His story began in 1971 in Augusta, Georgia, where Forrest, one of eight siblings, was born to a retired nurse’s assistant and a mechanic. He was fighting even as a youngster. In an interview with Boxing Talk, his brother, Alphonso, described the young Forrest as “a scrappy kid.” Fighting came naturally to him; it also got him suspended from his neighborhood Boys & Girls Club. Denied his preferred hangout, a nine-year-old Forrest went around the corner to the local boxing gym. He found more than he could handle inside; it left him infuriated but inspired. Forrest was going to be a fighter.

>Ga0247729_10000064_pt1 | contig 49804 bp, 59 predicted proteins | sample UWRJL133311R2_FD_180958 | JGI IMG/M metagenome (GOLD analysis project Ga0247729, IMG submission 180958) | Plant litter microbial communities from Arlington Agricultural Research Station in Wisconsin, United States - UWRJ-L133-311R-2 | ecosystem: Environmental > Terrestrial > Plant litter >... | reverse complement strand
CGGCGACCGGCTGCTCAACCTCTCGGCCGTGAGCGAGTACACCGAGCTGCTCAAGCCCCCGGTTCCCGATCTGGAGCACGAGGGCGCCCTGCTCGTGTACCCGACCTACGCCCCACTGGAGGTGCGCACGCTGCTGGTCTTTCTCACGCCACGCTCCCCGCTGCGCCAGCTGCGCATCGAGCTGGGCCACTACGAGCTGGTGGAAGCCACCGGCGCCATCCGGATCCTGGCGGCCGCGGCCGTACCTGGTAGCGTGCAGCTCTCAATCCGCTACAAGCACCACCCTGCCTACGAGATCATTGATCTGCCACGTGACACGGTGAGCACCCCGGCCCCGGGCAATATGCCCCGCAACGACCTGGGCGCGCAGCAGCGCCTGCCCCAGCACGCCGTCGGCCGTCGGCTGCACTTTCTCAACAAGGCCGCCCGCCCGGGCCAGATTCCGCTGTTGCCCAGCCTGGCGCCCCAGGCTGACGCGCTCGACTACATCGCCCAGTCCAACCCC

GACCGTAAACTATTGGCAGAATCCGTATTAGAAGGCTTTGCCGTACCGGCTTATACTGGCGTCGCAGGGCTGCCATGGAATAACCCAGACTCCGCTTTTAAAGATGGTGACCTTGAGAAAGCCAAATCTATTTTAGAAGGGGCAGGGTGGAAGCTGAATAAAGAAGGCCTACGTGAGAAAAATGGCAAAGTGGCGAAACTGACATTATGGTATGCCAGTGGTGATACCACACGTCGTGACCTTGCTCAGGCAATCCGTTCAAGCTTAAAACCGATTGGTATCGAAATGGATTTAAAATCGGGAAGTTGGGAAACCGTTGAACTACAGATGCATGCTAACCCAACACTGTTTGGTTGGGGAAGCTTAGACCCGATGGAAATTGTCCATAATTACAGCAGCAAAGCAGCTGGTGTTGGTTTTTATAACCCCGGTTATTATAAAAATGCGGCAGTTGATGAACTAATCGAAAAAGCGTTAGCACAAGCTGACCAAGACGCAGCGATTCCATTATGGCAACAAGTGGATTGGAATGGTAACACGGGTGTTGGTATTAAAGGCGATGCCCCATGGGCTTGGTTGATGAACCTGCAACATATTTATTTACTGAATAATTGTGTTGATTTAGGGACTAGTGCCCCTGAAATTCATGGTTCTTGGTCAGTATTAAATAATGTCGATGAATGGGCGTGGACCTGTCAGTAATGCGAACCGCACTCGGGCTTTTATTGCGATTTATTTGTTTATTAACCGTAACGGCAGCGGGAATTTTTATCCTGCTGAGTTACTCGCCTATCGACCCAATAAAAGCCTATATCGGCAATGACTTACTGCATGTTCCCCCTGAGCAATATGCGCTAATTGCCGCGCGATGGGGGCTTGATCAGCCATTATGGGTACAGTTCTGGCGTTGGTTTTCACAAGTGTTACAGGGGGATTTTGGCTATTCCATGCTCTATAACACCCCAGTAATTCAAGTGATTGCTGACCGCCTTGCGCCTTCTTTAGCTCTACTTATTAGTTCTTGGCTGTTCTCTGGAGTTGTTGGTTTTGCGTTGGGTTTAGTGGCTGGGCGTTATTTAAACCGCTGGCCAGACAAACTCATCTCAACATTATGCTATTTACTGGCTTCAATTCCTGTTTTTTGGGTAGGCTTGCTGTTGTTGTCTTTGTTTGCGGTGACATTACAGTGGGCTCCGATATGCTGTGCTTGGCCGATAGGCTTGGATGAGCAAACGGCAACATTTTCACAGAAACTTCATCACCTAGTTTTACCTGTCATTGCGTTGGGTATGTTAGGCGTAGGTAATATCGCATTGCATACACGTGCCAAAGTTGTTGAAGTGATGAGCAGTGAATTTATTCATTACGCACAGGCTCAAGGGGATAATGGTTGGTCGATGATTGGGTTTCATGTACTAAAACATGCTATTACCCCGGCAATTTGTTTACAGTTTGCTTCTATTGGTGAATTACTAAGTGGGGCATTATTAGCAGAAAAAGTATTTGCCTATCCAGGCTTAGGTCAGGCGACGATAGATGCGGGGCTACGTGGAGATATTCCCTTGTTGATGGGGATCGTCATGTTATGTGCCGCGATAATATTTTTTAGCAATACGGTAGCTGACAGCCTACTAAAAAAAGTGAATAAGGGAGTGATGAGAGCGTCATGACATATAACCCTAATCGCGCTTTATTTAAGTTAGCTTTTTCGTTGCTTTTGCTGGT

“Forrest kept the shorter Mosley off-balance with jabs and hurt him with a right hand in the second round.”
—San Francisco Examiner, June 13, 1992
He was a fighter then, at the 1992 US Olympic trials, where he upset Shane Mosley. An amateur phenom, Mosley was considered a virtual lock for the Olympic team until he ran into “The Viper” and the style that would forever confound him.
Forrest was a fighter too when he let the IBF strip him of the title he fought nine years to acquire. It was 2002, Shane Mosley was the welterweight king—that was the title that mattered, that was the fight Forrest wanted. He got it because Mosley was a fighter too.